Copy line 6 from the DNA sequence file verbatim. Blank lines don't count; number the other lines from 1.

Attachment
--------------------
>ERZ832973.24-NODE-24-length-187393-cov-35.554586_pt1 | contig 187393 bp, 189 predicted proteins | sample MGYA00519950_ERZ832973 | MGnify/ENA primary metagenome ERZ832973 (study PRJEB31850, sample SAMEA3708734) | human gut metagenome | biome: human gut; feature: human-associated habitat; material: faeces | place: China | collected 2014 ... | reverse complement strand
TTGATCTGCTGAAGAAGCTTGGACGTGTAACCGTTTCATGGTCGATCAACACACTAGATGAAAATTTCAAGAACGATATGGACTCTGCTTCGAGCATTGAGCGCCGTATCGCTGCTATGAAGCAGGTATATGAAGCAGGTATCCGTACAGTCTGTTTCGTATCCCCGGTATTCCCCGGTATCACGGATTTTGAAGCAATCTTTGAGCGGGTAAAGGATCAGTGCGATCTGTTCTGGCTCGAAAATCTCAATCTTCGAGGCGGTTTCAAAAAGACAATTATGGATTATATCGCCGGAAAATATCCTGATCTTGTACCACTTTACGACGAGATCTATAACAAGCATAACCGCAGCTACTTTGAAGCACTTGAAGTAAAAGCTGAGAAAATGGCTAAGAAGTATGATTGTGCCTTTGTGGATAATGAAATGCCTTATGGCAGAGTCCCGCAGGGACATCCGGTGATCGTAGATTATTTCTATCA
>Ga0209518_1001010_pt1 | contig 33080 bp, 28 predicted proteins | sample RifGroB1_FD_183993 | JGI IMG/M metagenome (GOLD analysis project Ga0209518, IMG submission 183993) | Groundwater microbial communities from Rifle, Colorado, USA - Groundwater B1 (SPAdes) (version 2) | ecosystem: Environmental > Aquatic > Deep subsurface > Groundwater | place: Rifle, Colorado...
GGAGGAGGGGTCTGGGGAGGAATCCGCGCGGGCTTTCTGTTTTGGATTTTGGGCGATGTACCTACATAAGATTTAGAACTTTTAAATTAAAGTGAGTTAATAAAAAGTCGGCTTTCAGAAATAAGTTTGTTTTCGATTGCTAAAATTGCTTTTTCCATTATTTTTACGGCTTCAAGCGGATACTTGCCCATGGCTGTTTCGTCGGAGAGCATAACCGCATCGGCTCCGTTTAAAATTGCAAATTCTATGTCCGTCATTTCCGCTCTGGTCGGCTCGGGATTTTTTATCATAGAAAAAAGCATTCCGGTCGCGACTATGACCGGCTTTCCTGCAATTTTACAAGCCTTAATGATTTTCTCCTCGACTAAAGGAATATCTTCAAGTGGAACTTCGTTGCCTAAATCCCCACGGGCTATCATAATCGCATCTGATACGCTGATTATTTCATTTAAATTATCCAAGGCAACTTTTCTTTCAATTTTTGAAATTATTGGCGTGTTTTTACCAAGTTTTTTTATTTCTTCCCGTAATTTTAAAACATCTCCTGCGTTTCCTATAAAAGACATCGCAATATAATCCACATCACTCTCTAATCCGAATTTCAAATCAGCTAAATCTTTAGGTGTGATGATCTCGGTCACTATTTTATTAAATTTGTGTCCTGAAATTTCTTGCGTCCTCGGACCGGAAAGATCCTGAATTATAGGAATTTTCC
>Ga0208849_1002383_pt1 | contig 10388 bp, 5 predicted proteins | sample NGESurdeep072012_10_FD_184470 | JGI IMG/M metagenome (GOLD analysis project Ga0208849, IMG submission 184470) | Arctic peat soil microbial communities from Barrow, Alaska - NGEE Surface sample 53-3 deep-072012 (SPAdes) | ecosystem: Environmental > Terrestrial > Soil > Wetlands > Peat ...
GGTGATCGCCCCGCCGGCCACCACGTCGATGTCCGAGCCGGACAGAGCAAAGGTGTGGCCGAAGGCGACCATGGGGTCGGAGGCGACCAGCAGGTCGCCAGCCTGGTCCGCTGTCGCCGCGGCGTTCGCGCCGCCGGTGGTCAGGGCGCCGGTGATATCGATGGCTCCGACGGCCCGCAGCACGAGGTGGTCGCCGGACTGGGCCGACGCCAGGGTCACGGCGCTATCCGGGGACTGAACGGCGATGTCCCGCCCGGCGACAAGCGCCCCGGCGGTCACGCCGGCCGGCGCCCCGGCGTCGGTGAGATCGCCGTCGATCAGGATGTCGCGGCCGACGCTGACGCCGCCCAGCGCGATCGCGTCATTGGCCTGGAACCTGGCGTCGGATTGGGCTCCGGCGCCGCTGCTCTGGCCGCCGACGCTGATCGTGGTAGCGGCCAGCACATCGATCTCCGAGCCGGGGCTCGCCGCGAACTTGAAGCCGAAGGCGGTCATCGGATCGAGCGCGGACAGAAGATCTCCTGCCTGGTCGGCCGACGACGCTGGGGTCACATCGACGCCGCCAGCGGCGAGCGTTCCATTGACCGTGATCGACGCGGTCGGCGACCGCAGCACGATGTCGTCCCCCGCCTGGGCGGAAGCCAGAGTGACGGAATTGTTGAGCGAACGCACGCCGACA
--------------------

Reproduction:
GGTGATCGCCCCGCCGGCCACCACGTCGATGTCCGAGCCGGACAGAGCAAAGGTGTGGCCGAAGGCGACCATGGGGTCGGAGGCGACCAGCAGGTCGCCAGCCTGGTCCGCTGTCGCCGCGGCGTTCGCGCCGCCGGTGGTCAGGGCGCCGGTGATATCGATGGCTCCGACGGCCCGCAGCACGAGGTGGTCGCCGGACTGGGCCGACGCCAGGGTCACGGCGCTATCCGGGGACTGAACGGCGATGTCCCGCCCGGCGACAAGCGCCCCGGCGGTCACGCCGGCCGGCGCCCCGGCGTCGGTGAGATCGCCGTCGATCAGGATGTCGCGGCCGACGCTGACGCCGCCCAGCGCGATCGCGTCATTGGCCTGGAACCTGGCGTCGGATTGGGCTCCGGCGCCGCTGCTCTGGCCGCCGACGCTGATCGTGGTAGCGGCCAGCACATCGATCTCCGAGCCGGGGCTCGCCGCGAACTTGAAGCCGAAGGCGGTCATCGGATCGAGCGCGGACAGAAGATCTCCTGCCTGGTCGGCCGACGACGCTGGGGTCACATCGACGCCGCCAGCGGCGAGCGTTCCATTGACCGTGATCGACGCGGTCGGCGACCGCAGCACGATGTCGTCCCCCGCCTGGGCGGAAGCCAGAGTGACGGAATTGTTGAGCGAACGCACGCCGACA